Patient Abandonment

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For patient abandonment to occur, the nurse must:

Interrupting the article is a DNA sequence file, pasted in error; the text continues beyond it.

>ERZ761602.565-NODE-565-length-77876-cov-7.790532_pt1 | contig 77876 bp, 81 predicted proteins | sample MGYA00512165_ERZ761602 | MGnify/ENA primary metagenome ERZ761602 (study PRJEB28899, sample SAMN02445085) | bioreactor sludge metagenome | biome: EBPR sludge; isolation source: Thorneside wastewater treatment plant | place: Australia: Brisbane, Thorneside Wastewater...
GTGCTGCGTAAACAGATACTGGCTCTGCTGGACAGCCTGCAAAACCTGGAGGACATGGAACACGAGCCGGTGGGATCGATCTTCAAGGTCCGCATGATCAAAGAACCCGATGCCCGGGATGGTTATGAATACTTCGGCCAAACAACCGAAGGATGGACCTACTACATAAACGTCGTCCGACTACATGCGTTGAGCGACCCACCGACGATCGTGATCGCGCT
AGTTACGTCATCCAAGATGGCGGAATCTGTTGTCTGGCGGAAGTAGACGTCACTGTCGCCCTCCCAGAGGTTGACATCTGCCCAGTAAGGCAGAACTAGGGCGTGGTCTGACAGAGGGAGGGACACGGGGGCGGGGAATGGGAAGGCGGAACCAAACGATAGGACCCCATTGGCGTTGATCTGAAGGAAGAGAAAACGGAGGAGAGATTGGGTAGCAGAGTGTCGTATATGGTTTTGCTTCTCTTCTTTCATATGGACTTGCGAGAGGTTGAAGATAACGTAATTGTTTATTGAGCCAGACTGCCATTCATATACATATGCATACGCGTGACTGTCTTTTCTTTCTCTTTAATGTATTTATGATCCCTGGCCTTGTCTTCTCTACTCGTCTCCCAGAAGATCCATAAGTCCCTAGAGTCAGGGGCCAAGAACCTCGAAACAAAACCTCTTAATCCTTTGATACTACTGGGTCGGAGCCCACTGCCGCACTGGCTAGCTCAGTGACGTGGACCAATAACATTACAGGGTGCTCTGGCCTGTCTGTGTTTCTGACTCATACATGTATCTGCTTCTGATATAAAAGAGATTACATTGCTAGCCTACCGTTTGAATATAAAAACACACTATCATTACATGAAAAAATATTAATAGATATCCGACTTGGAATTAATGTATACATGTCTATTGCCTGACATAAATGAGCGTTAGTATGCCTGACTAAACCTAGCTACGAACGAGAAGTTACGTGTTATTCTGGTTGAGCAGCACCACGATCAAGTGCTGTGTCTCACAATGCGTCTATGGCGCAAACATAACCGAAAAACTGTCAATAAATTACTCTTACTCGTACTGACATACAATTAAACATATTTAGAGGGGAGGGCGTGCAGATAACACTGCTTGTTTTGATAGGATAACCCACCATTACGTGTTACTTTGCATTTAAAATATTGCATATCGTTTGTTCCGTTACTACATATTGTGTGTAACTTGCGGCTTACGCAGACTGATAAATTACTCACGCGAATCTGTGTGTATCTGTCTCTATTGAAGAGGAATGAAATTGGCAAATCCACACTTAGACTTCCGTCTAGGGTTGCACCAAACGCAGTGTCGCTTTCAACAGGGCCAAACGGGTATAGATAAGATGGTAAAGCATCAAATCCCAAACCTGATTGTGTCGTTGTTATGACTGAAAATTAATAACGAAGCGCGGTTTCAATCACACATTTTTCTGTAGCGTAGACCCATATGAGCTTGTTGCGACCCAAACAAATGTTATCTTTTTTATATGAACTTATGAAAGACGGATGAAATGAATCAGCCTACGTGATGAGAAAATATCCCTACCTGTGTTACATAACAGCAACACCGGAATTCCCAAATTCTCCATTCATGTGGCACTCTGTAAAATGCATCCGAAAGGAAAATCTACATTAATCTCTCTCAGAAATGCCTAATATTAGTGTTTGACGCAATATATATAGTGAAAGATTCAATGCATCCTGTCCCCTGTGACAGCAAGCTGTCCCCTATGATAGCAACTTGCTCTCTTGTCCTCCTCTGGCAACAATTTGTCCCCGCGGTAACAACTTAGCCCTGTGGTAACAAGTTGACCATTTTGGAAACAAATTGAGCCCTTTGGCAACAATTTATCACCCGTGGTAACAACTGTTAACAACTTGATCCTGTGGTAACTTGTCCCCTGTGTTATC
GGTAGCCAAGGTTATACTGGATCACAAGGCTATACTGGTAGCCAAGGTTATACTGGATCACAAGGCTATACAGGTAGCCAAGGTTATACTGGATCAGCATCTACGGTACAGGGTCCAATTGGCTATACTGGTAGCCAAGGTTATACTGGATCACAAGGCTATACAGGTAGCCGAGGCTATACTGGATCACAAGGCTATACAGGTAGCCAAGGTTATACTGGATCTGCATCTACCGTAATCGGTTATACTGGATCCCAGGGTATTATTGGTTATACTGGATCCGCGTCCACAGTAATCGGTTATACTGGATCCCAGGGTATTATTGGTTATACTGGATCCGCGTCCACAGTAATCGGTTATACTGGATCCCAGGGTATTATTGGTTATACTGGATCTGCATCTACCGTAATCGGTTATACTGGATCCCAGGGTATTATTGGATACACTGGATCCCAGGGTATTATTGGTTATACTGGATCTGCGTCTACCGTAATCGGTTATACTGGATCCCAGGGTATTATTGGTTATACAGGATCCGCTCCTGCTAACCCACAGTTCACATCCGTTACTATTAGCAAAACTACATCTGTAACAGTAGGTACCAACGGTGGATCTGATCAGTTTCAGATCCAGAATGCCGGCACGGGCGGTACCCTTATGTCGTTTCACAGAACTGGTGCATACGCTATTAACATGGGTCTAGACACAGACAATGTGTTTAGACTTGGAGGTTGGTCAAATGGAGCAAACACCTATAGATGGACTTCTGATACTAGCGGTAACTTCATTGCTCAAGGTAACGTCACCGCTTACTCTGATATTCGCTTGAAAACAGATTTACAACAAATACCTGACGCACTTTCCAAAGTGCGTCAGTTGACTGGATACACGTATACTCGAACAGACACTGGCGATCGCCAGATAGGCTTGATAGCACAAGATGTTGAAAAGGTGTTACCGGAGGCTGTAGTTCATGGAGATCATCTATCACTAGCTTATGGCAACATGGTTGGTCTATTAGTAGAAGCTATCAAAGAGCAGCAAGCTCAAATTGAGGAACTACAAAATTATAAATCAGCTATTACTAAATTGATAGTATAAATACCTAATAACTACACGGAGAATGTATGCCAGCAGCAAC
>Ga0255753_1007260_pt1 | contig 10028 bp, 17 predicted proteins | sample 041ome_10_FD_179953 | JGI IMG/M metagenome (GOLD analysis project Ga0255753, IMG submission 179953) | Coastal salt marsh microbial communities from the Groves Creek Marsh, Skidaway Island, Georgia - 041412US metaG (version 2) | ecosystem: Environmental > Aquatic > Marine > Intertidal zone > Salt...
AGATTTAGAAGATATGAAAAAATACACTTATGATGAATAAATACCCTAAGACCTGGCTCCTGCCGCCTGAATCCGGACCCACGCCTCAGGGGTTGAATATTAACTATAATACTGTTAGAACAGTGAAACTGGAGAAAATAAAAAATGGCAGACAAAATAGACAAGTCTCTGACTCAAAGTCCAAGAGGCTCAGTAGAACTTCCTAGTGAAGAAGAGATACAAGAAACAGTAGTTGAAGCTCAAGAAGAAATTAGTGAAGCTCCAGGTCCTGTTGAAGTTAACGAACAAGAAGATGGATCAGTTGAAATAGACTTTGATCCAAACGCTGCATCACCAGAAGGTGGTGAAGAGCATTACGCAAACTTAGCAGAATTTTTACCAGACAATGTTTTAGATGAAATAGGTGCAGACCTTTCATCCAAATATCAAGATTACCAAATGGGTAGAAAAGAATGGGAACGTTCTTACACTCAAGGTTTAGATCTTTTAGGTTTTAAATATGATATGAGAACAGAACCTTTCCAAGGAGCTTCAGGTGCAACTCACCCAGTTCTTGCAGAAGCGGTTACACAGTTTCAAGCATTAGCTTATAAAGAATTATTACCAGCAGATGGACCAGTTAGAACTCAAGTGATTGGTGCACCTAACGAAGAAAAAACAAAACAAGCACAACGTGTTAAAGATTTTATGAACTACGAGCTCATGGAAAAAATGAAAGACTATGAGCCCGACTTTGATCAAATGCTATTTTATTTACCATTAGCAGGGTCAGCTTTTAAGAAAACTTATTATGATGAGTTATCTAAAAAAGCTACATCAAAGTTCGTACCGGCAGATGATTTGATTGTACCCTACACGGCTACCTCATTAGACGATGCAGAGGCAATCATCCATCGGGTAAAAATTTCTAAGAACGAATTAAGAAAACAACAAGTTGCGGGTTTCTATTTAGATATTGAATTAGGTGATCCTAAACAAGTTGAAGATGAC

a) Have first accepted the patient assignment, thus establishing a nurse-patient relationship, and then b) Severed that nurse-patient relationship without giving reasonable notice to the appropriate person (e.g., supervisor, patient) so that arrangements can be made for continuation of nursing care by others. A nurse-patient relationship begins when the responsibility for nursing care of a patient is accepted by the nurse or certified nursing assistant. Failure to notify the employing agency that the nurse will not be able to appear to work for an assigned shift is not considered patient abandonment by the Board of Nursing, nor is refusal to accept an assignment considered patient abandonment. Once the nurse/certified nursing assistant has accepted responsibility for nursing care of a patient, severing of the nursepatient relationship without reasonable notice may lead to discipline of a nurse/certified nursing assistant’s license. Nurses/certified nursing assistant’s must exercise critical judgment regarding their individual ability to safely provide patient care when declining or accepting a request to work overtime. A fatigued and/or sleep deprived Nurse/Certified Nursing Assistant may have a diminished ability to provide safe, effective patient care. A refusal to work additional hours or shifts would not be considered patient abandonment by the Board of Nursing. The Nurse/Certified Nursing Assistant who follows the above Board of Nursing advisory statement will not be considered to have abandoned the patient for purposes of Board disciplinary action. (Louise R. Bailey, 11/2001) The Board of Nursing’s position on patient abandonment applies to all nurses as well as certified nursing assistants, regardless of their role, who provide direct patient care including: licensed nurses who are consultants, supervisors, administrators, volunteers and others who practice independently. The Board of Nursing...
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